• If there is a cyclist box present (or space otherwise) at the lights it is ok to pull up next to them.
  • If you are approaching the lights as they change and still have momentum you shouldn't be expected to come to a stop behind an already stationary cyclist. This is dependent on the infrastructure at the intersection and the volume of both cyclista nd vehicle traffic. It would not be recommended in a narrow bicycle lane where there was no option but to pass too close to another cyclist.

Whilst where you stop is important I think it is equally or more important to be aware of other cyclists (primarily in front and beside you) and not cut them off if you pass them. When you take off give any other cyclists plenty of room before you pull into single file. Cutting people off is probably the worst offence, especially as the first person at the lights will likely have the preferential line.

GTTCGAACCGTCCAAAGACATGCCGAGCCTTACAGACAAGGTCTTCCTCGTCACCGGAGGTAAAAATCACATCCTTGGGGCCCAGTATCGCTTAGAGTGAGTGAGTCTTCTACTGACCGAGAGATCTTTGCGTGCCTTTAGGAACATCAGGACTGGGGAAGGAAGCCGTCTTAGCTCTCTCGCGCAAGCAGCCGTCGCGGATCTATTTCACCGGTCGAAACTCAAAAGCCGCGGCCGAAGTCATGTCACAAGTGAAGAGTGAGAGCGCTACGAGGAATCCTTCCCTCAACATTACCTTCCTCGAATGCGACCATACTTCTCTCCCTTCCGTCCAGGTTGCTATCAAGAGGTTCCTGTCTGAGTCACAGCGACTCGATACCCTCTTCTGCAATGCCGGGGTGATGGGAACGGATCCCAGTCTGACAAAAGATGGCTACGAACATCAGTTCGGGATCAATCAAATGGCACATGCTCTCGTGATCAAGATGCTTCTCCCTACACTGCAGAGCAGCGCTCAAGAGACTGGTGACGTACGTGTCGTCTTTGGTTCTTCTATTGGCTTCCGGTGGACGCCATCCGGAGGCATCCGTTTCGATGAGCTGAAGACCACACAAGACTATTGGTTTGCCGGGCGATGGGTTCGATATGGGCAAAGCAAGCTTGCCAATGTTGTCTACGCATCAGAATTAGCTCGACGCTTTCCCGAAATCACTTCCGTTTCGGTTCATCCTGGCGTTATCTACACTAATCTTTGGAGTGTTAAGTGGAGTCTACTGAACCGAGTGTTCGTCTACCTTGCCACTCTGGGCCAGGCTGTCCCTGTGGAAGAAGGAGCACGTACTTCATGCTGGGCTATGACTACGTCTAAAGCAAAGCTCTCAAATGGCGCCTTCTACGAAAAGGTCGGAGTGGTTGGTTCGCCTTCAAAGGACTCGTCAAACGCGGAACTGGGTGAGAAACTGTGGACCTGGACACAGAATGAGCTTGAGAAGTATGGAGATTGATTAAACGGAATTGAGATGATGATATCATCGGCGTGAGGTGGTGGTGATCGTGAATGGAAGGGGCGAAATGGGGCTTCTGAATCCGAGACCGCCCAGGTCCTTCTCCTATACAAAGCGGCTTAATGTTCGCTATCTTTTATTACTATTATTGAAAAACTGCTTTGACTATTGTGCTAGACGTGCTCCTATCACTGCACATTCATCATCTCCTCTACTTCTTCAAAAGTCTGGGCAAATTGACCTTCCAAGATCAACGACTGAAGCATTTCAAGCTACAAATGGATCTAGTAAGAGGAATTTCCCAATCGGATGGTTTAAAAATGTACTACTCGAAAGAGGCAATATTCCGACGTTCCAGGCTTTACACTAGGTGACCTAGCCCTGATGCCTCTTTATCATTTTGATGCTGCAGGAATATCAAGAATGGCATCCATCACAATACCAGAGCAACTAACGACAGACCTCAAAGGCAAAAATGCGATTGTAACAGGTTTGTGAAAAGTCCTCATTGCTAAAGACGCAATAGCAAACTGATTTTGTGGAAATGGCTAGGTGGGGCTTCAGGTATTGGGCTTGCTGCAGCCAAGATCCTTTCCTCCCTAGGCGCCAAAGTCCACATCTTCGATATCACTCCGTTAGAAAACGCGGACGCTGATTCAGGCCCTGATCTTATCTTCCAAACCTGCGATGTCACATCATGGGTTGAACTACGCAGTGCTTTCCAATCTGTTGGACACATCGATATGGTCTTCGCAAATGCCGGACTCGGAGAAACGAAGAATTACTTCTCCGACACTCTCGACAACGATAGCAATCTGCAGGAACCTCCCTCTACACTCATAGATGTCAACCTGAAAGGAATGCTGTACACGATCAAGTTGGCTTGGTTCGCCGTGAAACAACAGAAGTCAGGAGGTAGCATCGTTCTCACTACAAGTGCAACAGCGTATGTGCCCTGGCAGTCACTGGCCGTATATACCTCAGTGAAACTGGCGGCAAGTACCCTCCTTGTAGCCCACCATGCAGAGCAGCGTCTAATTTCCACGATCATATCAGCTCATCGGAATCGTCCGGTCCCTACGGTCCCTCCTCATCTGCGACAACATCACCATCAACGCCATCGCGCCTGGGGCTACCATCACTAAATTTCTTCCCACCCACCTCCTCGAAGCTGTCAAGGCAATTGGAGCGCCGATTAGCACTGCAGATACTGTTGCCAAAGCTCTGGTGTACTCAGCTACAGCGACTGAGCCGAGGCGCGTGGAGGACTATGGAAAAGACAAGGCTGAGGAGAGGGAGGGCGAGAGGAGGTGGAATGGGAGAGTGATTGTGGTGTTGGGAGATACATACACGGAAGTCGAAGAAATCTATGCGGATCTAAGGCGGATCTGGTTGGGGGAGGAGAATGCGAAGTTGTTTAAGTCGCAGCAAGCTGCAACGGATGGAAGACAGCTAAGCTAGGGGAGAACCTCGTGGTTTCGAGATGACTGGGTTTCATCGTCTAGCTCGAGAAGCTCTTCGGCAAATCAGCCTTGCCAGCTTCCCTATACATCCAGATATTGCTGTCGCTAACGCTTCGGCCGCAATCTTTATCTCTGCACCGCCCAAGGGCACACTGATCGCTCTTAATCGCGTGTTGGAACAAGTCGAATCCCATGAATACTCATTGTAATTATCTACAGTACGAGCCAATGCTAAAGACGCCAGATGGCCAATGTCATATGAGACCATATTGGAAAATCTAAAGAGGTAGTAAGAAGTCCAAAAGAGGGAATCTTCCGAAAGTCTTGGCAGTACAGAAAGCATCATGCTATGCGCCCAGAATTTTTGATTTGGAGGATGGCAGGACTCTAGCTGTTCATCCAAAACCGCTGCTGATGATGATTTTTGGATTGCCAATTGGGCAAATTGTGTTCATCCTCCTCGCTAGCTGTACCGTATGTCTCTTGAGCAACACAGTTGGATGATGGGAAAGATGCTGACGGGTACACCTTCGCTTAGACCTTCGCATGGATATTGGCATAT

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    Disagree with the bit about not having to stop if you still have momentum. One of the most frustrating forms of shoaling is when someone you've just passed, and are clearly much faster than, catches up to you at the next light as its changing and pulls in front of you. Don't be that guy. More often than not it's dangerous too if sharing a bike lane or similar --- I'm certainly not expecting someone to try to squeeze past me as I kick off from the curb, but it happens a lot. Commented Aug 27, 2013 at 18:52